Tuesday, March 15, 2011

Irish Soda Bread with Dried Fruit and Caraway





A true Irish soda bread uses whole-grained flours, not white, and little, if any, sugar (it's actually quite bland). Instead of yeast, which was not readily available to then-poor agrarian farmers, baking soda was used. When combined with acidic buttermilk, the chemical reaction caused the bread to rise. Just be sure your baking soda is fresh.

In Britain, the addition of eggs and some sort of fat would constitute a "cake" rather than a "bread." Hence, this is sometimes called a "railway cake" sturdy enough to take the travails of travel.

This loaf is particularly good lightly toasted and spread with cream cheese. It’s really quite easy to make. British counterparts would call for dried currants. I settled for American dried cranberries. I steeped both the berries and raisins in a cup of boiling water to plump them up. I drained them in a sieve and then rolled them on a cloth towel to dry as much as possible. (Some people would use a hot, strong cup of leftover tea. I've done that, but it really does not impart any flavor.) Don't omit the caraway. (If you can find them, use baking raisins which are already plump and juicy).

One could, of course, free-form the loaf into a rustic sphere or boule and bake in the oven. Or one could, I guess, use loaf pans. I have done neither.


Just about any dried fruit would work here. I've also
used golden raisins.







  • 1/2 cup white sugar
  • 1 1/2 - 2 cups raisins, or a combination of raisins and dried cranberries or dried fruits
  • 4 cups all-purpose flour
  • 1 tablespoon caraway seeds
  • 2 1/2 teaspoons baking powder
  • 2 eggs, lightly beaten
  • 1 teaspoon baking soda
  • 1 1/4 cups buttermilk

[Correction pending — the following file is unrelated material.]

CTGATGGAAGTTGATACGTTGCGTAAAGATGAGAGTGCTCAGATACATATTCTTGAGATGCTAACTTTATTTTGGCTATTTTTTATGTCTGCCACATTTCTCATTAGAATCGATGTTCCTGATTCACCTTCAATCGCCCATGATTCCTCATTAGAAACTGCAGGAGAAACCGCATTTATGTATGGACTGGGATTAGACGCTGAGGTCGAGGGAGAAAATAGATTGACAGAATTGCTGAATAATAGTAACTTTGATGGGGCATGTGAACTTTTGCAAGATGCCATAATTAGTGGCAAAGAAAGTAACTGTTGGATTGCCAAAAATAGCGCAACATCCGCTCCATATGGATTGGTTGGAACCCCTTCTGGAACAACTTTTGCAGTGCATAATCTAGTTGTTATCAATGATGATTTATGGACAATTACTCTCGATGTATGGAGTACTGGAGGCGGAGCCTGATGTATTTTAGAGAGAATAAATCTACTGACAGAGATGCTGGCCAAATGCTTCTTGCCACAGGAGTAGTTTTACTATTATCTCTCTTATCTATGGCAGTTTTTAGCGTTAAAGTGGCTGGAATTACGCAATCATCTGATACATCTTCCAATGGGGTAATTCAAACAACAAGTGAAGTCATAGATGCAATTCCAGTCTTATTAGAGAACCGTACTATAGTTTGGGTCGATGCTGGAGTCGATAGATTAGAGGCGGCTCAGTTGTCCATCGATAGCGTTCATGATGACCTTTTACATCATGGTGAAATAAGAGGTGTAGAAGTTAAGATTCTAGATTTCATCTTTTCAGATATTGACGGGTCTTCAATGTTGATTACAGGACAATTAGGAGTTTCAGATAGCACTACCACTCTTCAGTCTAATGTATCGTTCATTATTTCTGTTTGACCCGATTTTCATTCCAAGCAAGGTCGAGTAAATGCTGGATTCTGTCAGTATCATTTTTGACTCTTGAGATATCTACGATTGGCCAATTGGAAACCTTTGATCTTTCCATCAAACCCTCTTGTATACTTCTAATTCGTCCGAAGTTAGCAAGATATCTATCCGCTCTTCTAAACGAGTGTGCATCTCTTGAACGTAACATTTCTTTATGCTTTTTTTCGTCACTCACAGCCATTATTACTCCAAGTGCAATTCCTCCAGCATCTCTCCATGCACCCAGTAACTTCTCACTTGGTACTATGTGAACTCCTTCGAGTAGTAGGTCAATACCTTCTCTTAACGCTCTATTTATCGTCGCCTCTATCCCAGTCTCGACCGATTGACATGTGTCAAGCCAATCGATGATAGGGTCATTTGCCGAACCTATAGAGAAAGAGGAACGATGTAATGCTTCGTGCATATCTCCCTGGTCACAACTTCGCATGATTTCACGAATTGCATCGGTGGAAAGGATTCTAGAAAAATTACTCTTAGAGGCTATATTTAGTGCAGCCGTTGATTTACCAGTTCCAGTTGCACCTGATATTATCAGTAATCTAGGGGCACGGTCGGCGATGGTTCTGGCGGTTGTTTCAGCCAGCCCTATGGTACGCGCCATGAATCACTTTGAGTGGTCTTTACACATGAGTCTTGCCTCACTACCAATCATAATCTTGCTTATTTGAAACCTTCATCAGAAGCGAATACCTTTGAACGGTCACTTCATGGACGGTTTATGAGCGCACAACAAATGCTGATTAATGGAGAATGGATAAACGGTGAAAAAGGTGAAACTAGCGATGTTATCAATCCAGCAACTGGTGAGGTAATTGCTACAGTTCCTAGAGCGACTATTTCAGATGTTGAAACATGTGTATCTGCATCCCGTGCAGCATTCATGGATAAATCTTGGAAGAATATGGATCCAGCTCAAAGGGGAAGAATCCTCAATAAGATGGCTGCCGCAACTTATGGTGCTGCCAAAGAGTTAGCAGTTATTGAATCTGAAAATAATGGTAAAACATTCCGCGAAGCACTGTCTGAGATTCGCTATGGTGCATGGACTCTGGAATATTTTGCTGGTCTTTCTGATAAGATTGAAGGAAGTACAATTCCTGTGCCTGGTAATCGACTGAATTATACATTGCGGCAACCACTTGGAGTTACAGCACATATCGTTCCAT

• 3/4 teaspoon salt
  • 1 cup sour cream
  • Fresh grated orange peel from 1/2 orange (optional but highly recommended)



Before making the bread, preheat oven to 350 degrees F. Grease a 9-inch round cast iron skillet or a 9-inch high-sided round baking or cake pan. I  use an 8 x 11 cast-iron, enamel-lined Dutch oven


Have your pan well greased and ready to go. As soon
as you add the buttermilk, the batter will begin to rise
and you don't want it sitting around.


In a large mixing bowl, combine flour (reserving 1 tablespoon), sugar, baking powder, baking soda, salt, raisins and caraway seeds. In a small bowl, blend eggs, buttermilk and sour cream. Stir the liquid mixture into the flour mixture just until the flour is moistened. Knead dough in bowl about 10 to 12 strokes. Dough will be very wet and sticky. Place the dough in the prepared skillet or pan and pat down with moist hands. Cut a 4-inch long x 3/4-inch deep slit or incision in the top of the bread. Dust with reserved flour.

For this batch, I grated in some orange peel
from half an orange I had in the fridge.

The batter will be very thick. 

Bake in the preheated oven for 60-75 minutes or until it reaches an internal temperature of 200 F. This is a wet dough, hence the long baking time. Let cool a bit and turn bread onto a wire rack to cool.






This was delicious and is a perfect breakfast
with a hot cup of tea or coffee.







3 comments:

Cwags said...

I am going to have to try this today - it looks wonderful! Perfect day for it - rainy, gloomy, and too cool for March in NC!

Lots of news from our front...we should try to get together before we move again. I start my new teaching gig in August! Would LOVE to see you.

ozmkt said...

Mine is always crumbly. Any suggestions?

Kitchen Bounty said...

Avoid over mixing or kneading.